Determination of prevalence, serological diversity, and virulence of Dichelobacter nodosus in ovine footrot with identification of its predominant serotype as a potential vaccine candidate in J&K, India
The aim of this study was to determine the prevalence, serological diversity, and virulence of Dichelobacter nodosus in footrot lesions of sheep and identification of its predominant serotype as a potential vaccine candidate. The overall prevalence of footrot in sheep was 16.19%, and ranged from 13.69 to 19.71%, respectively. A total of 759 flocks with 22,698 sheep were investigated for footrot and 2374 clinical samples were collected from naturally infected sheep exhibiting footrot lesions. Of the 2374 samples collected, 1446 (60.90%) were positive for D. nodosus by polymerase chain reaction (PCR). These positive samples when subjected to serogroup-specific multiplex PCR, 1337 (92.46%) samples carried serogroup B, 247 (17.08%) possessed serogroup E, 86 (5.94%) serogroup I, and one (0.069%) serogroup G of D. nodosus. While mixed infection of serogroups B and E was detected in 127 (8.78%), B and I in 46 (3.18%) and B, E, and I in 26 (1.79%) samples, respectively. The serogroup B of D. nodosus was the predominant (92.47%) serogroup affecting sheep population with footrot followed by serogroup E (19.91%) and serogroup I (4.57%), respectively. Virulent status of D. nodosus strains were confirmed by presence of virulence-specific integrase A (intA) gene and the production of thermostable proteases. The intA gene was detected in 709 (72.79%) samples while gelatin gel test carried out on 246 representative isolates all positive for intA gene produced thermostable proteases, confirming their virulence nature. The PCR-restriction fragment length polymorphism (PCR-RFLP) of whole fimA gene of serogroup B revealed the predominance of serotype B5 (82.97%) of serogroup B. This information suggests that serotype B5 is the predominant serotype of D. nodosus associated with severe footrot lesions in sheep in Jammu & Kashmir (J&K), India. Hence, this serotype can be a potential vaccine candidate for the effective control and treatment of ovine footrot.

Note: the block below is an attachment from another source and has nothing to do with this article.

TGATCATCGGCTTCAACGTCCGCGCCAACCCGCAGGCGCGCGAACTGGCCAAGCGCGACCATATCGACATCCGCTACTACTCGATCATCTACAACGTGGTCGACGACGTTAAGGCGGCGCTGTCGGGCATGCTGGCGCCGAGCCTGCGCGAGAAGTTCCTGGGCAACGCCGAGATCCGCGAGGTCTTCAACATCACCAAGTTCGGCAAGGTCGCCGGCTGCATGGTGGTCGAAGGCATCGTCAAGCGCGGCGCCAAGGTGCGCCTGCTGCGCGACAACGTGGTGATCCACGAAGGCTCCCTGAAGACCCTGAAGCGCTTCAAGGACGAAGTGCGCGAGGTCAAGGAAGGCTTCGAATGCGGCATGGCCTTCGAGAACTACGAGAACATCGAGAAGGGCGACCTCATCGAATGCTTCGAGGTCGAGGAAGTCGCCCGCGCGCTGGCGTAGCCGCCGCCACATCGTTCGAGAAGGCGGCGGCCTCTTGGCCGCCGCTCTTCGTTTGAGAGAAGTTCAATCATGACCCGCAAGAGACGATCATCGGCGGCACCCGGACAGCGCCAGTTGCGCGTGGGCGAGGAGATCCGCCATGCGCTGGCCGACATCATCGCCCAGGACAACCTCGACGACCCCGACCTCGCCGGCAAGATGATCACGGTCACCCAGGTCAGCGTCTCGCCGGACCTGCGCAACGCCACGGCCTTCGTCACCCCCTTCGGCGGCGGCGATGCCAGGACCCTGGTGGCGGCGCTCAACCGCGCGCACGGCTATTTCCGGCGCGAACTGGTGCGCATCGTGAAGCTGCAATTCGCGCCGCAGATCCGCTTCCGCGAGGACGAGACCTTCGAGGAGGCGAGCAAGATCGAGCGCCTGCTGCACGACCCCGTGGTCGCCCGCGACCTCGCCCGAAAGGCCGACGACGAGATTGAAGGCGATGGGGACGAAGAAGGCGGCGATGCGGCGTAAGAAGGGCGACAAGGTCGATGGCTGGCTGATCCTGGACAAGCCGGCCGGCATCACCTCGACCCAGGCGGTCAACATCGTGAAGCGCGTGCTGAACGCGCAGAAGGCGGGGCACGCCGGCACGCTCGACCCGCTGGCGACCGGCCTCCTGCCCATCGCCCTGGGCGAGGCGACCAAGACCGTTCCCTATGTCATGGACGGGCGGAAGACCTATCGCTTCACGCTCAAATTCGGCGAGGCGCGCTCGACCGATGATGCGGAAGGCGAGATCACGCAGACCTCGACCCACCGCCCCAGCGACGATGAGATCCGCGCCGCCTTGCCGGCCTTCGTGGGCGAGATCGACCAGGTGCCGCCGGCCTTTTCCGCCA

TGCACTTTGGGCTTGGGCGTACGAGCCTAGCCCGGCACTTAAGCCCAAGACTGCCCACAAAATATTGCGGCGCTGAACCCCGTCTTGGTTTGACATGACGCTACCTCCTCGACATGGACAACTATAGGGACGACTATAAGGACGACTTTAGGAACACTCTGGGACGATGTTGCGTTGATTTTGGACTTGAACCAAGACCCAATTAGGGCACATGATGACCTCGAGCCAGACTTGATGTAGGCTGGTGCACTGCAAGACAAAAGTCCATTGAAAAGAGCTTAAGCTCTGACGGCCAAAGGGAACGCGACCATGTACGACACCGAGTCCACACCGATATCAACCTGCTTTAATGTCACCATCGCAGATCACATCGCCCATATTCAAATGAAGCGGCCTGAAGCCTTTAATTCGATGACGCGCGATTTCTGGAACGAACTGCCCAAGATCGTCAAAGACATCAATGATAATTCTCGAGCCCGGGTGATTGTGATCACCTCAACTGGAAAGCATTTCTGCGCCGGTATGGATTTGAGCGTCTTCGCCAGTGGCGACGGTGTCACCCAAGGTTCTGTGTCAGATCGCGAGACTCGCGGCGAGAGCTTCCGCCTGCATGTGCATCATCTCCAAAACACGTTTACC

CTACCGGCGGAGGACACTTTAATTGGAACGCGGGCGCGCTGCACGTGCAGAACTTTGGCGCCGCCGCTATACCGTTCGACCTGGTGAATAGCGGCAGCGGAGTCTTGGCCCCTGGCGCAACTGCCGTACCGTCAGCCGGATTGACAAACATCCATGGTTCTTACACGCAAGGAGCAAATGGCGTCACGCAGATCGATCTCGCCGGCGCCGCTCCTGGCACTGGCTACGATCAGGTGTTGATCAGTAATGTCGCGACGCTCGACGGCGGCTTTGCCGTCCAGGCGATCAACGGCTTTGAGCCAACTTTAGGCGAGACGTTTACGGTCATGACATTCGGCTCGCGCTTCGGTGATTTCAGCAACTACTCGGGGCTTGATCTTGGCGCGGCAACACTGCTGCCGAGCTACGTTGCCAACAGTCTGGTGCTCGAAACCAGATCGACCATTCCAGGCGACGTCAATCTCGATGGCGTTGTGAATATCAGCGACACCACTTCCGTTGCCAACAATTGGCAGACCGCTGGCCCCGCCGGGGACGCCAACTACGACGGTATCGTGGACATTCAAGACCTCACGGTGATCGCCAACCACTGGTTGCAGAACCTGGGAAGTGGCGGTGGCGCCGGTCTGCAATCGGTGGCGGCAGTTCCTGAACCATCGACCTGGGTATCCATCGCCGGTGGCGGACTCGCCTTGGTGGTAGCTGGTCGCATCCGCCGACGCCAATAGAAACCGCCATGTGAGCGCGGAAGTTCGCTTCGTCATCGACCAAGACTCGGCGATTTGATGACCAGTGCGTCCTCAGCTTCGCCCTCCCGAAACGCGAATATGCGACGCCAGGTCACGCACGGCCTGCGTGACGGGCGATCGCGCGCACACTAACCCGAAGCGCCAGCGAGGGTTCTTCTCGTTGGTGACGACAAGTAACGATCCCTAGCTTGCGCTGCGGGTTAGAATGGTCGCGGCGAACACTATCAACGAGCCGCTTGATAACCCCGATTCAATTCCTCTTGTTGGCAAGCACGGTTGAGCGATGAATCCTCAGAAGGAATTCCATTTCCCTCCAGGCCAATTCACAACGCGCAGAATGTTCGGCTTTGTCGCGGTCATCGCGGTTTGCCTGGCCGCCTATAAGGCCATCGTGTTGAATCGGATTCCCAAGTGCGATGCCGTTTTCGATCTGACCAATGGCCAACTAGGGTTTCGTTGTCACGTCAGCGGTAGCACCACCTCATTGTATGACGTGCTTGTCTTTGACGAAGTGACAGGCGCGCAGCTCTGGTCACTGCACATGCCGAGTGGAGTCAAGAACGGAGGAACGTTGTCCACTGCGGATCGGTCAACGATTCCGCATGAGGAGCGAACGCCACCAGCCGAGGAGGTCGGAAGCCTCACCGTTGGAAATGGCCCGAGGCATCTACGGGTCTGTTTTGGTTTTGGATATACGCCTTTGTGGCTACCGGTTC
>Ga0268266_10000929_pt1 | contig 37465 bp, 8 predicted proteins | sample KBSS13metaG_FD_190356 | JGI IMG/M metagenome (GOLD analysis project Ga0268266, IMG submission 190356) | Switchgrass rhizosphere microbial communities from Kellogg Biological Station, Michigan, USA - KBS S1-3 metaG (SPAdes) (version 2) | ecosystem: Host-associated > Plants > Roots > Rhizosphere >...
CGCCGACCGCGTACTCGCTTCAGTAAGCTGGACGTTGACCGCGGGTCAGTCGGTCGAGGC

Publisher URL: https://link.springer.com/article/10.1007/s11250-018-01788-9
Keeping up-to-date with research can feel impossible, with papers being published faster than you'll ever be able to read them. That's where Researcher comes in: we're simplifying discovery and making important discussions happen. With over 19,000 sources, including peer-reviewed journals, preprints, blogs, universities, podcasts and Live events across 10 research areas, you'll never miss what's important to you. It's like social media, but better. Oh, and we should mention - it's free.
Researcher displays publicly available abstracts and doesn’t host any full article content. If the content is open access, we will direct clicks from the abstracts to the publisher website and display the PDF copy on our platform. Clicks to view the full text will be directed to the publisher website, where only users with subscriptions or access through their institution are able to view the full article.